Behind “crises”

August 26, 2011 § Leave a comment

Jada cannot move on her own.  She says: “I wish I was independent.  I’m not; I’m at the mercy of a lot of people just to exist.” Diabetic and disabled, Jada, a 77-year old widow, relies on a home care aide and she spends most of the weekdays at an adult day health center.  Her existence is correlated to the destiny of public benefits.  Without her home care aide and her visits to the adult day health center, she would probably have to move into a public nursing home. Her situation illustrates that older adults are more dependent on state resources than other age groups. Jada relies on her social security check to have enough money to run her household; she relies on Medicare and Medi-Cal for her health care expenses and for the home care aide.

Jada tells me of the effects of the last deep cut in the provision of services to Medi-Cal. In July 2009, to quell a budget crisis, Medi-Cal stopped providing access to incontinence pads, eye care, dental care, foot care, speech therapists and psychologists. In her words:

 Oh… he [California Governor Schwarzenegger] cut a lot, he cut. You can’t have anything to do with your teeth anymore, you can’t go to the dentist, you can’t go to the podiatrist, you can get your eyes examined but you can’t get glasses, and my glasses, my last pair of glasses, has this thing is about to come off, I wanna see if it can be repaired.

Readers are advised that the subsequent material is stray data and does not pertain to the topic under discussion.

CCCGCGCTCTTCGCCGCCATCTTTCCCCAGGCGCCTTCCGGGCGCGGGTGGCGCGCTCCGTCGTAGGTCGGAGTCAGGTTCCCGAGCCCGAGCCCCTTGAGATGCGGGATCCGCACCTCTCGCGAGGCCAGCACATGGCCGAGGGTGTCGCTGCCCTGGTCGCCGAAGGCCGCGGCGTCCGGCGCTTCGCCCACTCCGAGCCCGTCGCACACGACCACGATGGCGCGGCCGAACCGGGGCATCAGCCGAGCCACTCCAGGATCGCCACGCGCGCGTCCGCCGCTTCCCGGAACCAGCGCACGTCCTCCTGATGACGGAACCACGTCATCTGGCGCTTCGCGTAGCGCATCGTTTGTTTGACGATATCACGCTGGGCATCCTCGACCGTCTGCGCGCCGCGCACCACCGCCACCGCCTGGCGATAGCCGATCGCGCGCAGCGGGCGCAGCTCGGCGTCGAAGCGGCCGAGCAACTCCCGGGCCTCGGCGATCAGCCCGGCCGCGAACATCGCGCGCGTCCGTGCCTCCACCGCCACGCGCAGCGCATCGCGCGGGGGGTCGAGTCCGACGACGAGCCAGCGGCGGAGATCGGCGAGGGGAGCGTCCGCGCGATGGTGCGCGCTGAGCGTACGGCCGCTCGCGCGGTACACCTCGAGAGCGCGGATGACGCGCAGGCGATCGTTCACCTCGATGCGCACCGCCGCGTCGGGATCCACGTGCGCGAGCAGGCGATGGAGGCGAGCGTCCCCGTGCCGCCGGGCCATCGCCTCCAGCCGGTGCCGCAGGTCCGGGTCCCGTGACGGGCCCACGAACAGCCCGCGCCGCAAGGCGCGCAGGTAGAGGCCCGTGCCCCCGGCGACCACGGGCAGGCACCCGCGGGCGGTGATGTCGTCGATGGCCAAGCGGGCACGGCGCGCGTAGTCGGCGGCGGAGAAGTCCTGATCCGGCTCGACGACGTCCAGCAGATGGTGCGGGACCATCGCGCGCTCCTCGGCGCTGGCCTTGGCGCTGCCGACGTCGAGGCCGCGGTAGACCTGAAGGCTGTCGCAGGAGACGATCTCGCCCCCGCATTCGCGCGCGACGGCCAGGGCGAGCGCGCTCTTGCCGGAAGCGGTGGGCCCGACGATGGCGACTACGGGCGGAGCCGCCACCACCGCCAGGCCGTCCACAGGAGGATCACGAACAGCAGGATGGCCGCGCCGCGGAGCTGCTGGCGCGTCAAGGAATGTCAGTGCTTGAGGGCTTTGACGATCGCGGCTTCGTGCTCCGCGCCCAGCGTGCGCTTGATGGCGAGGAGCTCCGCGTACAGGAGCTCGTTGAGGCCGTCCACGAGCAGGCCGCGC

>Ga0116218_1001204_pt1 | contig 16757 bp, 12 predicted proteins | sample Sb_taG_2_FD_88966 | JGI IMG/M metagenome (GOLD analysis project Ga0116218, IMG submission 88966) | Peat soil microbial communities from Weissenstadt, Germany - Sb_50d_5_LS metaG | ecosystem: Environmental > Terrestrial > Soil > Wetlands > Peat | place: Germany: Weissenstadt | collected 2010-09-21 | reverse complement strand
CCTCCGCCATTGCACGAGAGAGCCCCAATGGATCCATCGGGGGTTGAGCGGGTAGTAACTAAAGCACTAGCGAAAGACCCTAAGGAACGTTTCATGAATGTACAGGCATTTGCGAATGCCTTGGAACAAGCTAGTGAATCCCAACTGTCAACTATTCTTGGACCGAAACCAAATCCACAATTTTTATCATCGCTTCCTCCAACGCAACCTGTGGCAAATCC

Jada and I calculate the cost of her incontinence pads – “they cost money, those things are expensive.” Since Jada uses eight pads per day, the cut in benefits cost her  $3 a day that translates to nearly $100 a month for pads only, a bit less than the $125 she asked her sister twice in the last two months to avoid going overdraft. Jada explains: “’Cause I ran out. I didn’t have my money.”

The hardship to fix a pair of glasses and to afford incontinence pads shows “how the burden of almost all crises falls disproportionately on the poor” to use the words of Edelman in a book, Political Language, written more than thirty years ago. Other crises await Jada. In 2011 the new state governor, Jerry Brown, cut funding to services to older adults. As a result, day centers, meal sites, and senior centers are closing their doors, cutting San Franciscans like Jada from places where they can increase their social network and receive health care. For example Anita Friedman, the director of Jewish Family and Children’s Services,  decided to close L’Chaim Adult Day Health Center, who serves 400 low-income older adults in Judah Street in the Sunset District. She says: “We already lost $3 million in funding for early childhood, mental health, legal services and food programs. This is an additional $3 million. At the same time, our [number of clients] increased 40 percent because of families who have lost work. These are perfect-storm conditions for us.”

On July 22 2011, referring to the cuts, a reader of the San Francisco Chronicle in a letter to the editor asks:

Is this what we want for our most vulnerable? Republicans speak of family values. What kind of values are these that try to balance the budget on the back of defenceless elders? And we’d rather give tax breaks to the richest 1 percent? Can you smell the smoke? Rome is burning.

This story appeared in the August 2011 issue of the newsletter of Planning for Elders in the Central City. The contribution was funded by the UCSF Community Partnership Fund.

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